To simplify the present description, reference will be made, by an arbitrary convention, to a memory in which the redundancy element(s) are columns. However the present invention also applies to a memory in which the redundancy element(s) are rows.
In the example of
The amplifiers of the different banks are connected, per column, by means of input/output lines IOL intended for conveying the signals from the sense amplifiers to input/output elements 10 of the memory. These elements are generally called input/output buffers (I/O buffers) and are by a number n corresponding to the number of columns in the memory (with no redundancy column). To organize the redundancy, the input/output lines are interrupted between row 10 and first bank Bl by a row 5 of switches or the like. Rank 5 includes means enabling, in the presence of a defective memory element in the column corresponding to a buffer, successively shifting the memory cell column used in relation with this input/output buffer and the following ones. In the left-hand portion of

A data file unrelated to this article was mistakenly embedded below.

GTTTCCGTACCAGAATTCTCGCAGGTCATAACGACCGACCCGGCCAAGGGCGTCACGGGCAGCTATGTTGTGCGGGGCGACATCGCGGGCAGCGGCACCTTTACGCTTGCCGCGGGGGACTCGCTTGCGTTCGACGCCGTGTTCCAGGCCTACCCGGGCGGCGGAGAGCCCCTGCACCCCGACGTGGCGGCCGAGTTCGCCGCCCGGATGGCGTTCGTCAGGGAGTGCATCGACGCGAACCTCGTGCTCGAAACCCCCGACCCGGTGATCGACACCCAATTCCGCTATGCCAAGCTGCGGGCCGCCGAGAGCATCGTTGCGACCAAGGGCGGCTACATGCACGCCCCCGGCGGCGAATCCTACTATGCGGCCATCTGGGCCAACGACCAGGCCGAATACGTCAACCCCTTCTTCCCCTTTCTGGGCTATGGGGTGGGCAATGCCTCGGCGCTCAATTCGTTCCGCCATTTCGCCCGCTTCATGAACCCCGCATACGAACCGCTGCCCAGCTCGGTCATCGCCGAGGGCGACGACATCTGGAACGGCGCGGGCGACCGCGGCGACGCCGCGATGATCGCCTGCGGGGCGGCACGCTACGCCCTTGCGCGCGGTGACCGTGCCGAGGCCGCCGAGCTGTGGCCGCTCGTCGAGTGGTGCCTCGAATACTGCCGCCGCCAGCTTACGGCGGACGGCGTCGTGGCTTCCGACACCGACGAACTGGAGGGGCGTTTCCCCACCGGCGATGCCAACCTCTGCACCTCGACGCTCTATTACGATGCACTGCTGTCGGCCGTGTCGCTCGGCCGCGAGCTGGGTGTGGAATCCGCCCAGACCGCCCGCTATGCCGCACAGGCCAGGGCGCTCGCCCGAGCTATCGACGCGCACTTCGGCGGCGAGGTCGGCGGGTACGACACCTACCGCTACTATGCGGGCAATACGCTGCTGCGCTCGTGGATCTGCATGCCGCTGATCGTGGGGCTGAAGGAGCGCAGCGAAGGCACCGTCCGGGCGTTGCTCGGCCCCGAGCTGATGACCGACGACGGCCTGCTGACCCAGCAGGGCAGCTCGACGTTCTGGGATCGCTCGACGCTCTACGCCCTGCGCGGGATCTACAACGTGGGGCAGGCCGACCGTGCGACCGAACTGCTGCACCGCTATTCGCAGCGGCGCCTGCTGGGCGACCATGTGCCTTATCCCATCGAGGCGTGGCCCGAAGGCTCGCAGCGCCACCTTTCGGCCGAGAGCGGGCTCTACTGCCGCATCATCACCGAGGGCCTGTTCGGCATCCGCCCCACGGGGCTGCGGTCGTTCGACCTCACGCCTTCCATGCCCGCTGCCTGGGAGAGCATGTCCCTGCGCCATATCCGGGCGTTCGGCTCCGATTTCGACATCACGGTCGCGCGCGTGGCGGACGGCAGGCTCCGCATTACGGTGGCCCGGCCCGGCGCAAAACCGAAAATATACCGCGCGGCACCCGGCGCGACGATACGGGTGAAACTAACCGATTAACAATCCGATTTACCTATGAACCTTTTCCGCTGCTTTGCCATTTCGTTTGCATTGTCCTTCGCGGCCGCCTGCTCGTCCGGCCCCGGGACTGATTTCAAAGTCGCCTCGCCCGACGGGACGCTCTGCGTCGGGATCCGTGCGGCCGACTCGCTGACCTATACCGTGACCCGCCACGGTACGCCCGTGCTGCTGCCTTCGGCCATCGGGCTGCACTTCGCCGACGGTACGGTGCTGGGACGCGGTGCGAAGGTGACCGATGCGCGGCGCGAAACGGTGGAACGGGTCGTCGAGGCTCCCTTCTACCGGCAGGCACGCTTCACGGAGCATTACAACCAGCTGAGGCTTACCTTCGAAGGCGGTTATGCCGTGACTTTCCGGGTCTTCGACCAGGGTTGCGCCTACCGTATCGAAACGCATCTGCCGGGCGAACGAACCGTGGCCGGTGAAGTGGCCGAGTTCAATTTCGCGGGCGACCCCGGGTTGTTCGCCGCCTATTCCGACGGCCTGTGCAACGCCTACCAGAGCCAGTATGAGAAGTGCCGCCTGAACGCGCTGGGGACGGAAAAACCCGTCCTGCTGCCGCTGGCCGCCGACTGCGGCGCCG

In a memory architecture such as illustrated in
The constraint of such a repair is to necessitate a disabling of the sense amplifiers of the defective column, for example, by cutting off their biasing. This is necessary since the most frequent problem of sense amplifiers is a short-circuit and that it is then necessary to turn off their power supply. Further, it is not known to isolate, by testing methods, whether the defect comes from an amplifier in the column or from a memory cell in this column.
To cut off the power supply of the amplifier of a defective column, a column conductor CTRL associated with each memory column is used, as illustrated by the right-hand portion of